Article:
-- Fifth, you can contact the Indiana Secretary of State and get information on how to return the corporation to good standing, such that it is no longer administrative dissolved. If you google for the Indiana Secretary of State's site, there's a good chance instructions will appear at the site to help you.

-- Sixth, the corporation may owe back taxes on land it owns.

-- If you respond to the questions above, I will respond further. I expect others will offer their opinions in a bit as well.




Thank you for the reply. Just as a note, my primary concern is being able to put in a shed. I've already spoken to three of my neighbors about this and none of them are aware of any active HOA. One moved in 7 years ago and the other 2 years ago. The third neighbor has been here since the subdivision was built and told me that there's nobody enforcing any covenants. In fact, he put in a fence in his back yard (which would have required the approval of the building committee per the covenants), and nobody has complained.

I'm not sure what benefit there would be to the neighborhood to re-instate the HOA, but it was an idea brought up to protect the community.

I do not know if the corporation has title to any land. I can call the county clerk on Monday to inquire about this. I highly doubt it given the nature and size of this subdivision. This is only about 15 houses.

The covenants do not make any mention of a corporation being responsible for signage, lighting, roads, or infrastructure of any kind.

If I bring the corporation back to good standing, would I then be considered the president, if the current president is unable to be located or contacted?

I will know more about the back taxes once I inquire about any land ownership. There is one vacant lot on this subdivision that hasn't been developed, so there is a small chance that it belongs to the HOA and back taxes would be owed on it.

But again, this is all secondary to my highest priority, which is putting in a shed without any HOA or building committee to ask permission from.

Thank you again. I didn't know anywhere else to look and I was ecstatic to find that forums are still being actively responded to like this one. I used to spend untold hours contributing to forums before my automotive communities died down and everything moved to Facebook.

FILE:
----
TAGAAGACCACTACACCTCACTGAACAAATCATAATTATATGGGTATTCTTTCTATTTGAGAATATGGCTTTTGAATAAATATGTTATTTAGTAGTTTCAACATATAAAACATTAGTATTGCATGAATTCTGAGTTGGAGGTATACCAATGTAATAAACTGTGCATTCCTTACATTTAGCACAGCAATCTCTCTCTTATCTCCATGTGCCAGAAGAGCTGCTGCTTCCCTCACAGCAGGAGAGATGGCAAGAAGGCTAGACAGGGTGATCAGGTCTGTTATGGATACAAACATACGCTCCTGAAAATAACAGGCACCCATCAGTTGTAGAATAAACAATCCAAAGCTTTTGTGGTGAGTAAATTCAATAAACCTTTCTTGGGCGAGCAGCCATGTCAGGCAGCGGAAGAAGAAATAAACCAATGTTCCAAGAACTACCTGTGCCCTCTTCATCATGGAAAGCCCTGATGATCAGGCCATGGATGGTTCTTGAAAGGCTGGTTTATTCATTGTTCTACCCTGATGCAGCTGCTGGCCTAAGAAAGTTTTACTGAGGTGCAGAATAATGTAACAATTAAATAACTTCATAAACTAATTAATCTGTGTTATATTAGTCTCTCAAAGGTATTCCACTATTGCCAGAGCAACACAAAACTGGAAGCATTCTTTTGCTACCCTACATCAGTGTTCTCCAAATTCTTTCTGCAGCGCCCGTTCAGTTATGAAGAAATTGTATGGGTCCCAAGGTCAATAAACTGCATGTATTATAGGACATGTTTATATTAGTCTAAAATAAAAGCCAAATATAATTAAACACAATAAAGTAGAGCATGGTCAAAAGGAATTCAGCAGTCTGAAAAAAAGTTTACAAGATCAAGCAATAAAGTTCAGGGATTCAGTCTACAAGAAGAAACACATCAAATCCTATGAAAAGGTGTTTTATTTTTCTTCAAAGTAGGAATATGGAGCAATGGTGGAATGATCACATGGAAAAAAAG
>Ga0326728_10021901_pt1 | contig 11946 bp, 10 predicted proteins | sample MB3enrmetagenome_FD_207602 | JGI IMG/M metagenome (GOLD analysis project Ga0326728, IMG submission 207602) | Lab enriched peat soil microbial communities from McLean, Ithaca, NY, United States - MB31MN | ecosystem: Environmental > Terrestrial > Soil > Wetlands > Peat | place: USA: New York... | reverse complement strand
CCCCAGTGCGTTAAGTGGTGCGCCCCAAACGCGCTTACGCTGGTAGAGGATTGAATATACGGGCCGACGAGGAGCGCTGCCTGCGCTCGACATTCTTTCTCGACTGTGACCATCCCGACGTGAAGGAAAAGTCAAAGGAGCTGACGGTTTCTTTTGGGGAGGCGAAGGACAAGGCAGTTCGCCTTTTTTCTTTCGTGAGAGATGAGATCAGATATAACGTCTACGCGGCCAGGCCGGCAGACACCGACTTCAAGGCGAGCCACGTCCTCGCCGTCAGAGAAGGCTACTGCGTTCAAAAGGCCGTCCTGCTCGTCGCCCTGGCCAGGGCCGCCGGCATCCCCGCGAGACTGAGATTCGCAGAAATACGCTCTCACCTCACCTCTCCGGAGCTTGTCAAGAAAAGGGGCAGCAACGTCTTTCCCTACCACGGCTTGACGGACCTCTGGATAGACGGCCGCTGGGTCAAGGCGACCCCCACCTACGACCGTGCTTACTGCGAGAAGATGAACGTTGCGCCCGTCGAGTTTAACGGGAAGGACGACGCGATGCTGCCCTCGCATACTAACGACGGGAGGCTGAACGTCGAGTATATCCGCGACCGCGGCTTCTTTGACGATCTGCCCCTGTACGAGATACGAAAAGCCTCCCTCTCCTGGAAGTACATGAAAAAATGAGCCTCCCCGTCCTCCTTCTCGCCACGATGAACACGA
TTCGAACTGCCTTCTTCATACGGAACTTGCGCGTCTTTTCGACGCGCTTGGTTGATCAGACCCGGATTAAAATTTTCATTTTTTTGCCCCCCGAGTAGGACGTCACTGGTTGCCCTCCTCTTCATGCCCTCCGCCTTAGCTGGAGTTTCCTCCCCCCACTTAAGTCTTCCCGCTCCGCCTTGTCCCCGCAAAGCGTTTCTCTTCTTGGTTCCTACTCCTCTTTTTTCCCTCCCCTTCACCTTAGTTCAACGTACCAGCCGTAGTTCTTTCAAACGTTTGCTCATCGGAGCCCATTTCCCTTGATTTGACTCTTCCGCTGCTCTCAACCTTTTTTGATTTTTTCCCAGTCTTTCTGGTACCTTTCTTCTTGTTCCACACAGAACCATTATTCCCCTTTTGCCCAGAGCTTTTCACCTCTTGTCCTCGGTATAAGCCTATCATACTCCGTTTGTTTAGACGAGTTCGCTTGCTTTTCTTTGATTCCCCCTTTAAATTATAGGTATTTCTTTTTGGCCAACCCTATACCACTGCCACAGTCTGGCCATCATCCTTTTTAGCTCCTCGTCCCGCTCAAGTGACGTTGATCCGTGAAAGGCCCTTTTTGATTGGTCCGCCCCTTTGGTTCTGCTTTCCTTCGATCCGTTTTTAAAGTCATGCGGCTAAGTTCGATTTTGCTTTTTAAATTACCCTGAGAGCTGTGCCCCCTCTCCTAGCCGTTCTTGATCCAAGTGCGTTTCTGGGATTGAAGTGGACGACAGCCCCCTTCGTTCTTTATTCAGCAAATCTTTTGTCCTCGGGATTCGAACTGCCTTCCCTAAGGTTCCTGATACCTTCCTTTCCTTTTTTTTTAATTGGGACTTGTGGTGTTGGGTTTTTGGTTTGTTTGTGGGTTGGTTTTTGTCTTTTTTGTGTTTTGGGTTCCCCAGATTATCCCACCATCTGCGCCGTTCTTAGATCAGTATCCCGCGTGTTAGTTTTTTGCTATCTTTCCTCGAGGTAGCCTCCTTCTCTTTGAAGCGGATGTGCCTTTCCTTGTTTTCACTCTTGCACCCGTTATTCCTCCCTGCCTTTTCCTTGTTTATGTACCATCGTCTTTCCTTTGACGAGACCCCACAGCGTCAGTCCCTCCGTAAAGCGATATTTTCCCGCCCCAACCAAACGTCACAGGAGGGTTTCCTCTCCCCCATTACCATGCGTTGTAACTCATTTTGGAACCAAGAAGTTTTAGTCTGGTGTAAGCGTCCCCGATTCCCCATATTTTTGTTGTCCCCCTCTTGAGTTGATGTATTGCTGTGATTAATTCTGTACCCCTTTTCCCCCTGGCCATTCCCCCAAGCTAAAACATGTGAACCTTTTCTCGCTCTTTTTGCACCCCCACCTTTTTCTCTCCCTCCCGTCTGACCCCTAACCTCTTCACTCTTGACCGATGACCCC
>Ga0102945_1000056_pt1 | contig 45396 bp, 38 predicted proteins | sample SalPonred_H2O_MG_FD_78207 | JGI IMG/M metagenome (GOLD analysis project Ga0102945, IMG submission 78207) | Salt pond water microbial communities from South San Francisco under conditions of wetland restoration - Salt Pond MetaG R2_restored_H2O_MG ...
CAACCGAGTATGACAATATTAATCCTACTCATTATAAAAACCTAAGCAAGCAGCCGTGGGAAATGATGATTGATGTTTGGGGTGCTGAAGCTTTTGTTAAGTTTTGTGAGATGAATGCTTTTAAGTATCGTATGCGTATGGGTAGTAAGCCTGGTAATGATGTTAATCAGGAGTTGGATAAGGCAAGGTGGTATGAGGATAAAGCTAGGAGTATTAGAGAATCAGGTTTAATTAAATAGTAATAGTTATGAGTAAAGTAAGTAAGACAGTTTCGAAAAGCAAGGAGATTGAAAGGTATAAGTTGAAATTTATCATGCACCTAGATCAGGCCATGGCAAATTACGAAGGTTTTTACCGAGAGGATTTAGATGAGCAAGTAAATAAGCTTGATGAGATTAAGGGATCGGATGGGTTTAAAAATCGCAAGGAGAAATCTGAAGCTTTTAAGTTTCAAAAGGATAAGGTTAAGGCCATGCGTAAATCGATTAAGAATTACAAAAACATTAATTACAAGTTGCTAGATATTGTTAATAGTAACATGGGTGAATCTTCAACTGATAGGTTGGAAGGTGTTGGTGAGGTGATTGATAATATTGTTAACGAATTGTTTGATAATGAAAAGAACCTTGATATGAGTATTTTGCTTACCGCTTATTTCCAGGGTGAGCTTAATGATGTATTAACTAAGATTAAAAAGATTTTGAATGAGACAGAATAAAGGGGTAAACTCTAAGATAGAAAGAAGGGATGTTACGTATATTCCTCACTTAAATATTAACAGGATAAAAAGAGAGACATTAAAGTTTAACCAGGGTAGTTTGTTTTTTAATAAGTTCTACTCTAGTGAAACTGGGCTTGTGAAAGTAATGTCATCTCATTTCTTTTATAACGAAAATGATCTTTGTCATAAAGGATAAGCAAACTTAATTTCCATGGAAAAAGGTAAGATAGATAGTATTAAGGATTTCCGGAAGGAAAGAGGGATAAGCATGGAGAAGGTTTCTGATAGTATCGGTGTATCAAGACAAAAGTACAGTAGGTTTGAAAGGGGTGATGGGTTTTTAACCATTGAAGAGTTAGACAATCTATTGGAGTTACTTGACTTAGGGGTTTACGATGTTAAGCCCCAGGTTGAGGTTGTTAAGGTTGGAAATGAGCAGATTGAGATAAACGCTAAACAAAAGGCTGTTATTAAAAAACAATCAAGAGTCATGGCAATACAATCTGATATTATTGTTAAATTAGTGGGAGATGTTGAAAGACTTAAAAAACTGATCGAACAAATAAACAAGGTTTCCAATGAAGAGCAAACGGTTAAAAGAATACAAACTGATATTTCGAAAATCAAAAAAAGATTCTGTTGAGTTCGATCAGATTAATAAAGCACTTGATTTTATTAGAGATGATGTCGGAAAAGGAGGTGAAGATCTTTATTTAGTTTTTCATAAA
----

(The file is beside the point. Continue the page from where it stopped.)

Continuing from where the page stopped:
DouglasK1
(Florida)

Posts:1689


08/21/2021 7:43 PM  
Posted By AndreiP on 08/21/2021 6:54 PM


If I bring the corporation back to good standing, would I then be considered the president, if the current president is unable to be located or contacted?



If the corporation and/or HOA are reactivated, I would assume elections would need to be held to elect a board of directors, and typically the board elects officers (president, treasurer, secretary, etc.). The exact details might depend on the association governing docs and state corporate law.

In my last association, the docs said that any ARC requests there were not denied within 30 days were automatically considered approved. If yours includes this, you should be in the clear, send a certified letter with your request to the last address shown in the corporate registration for the registered agent. Assuming that comes back undeliverable, I would proceed with your plans after 30 days. If any other owner does sue, you would have proof that you attempted as best possible to get permission. Obviously, nobody here can say with assurance how a given judge will rule, I think you would have a good chance of prevailing.

Even if you docs don't have the 30 day clause, I think you chances are good of prevailing against a suit if you show you make an attempt to get approval.

You could also consult a local attorney for an opinion.

Escaped former treasurer and director of a self managed association.
AugustinD


Posts:1920


08/21/2021 7:51 PM  
AndreiP,

From reading the case law over the years, and given that the HOA has no board at present and so mechanism for approval, then I believe that if you erect a shed, then your neighbors could successfully sue you to have the shed removed. Nationwide, the courts say that covenants are contractual terms, enforceable by the courts. One of your community's covenants says 'No sheds without approval of the building committee... ' When you bought into this community, the covenants were on public record with the County Clerk. The courts say this is notice to you of the existence of the covenants, and that this means you agreed, at purchase, to abide by the covenants.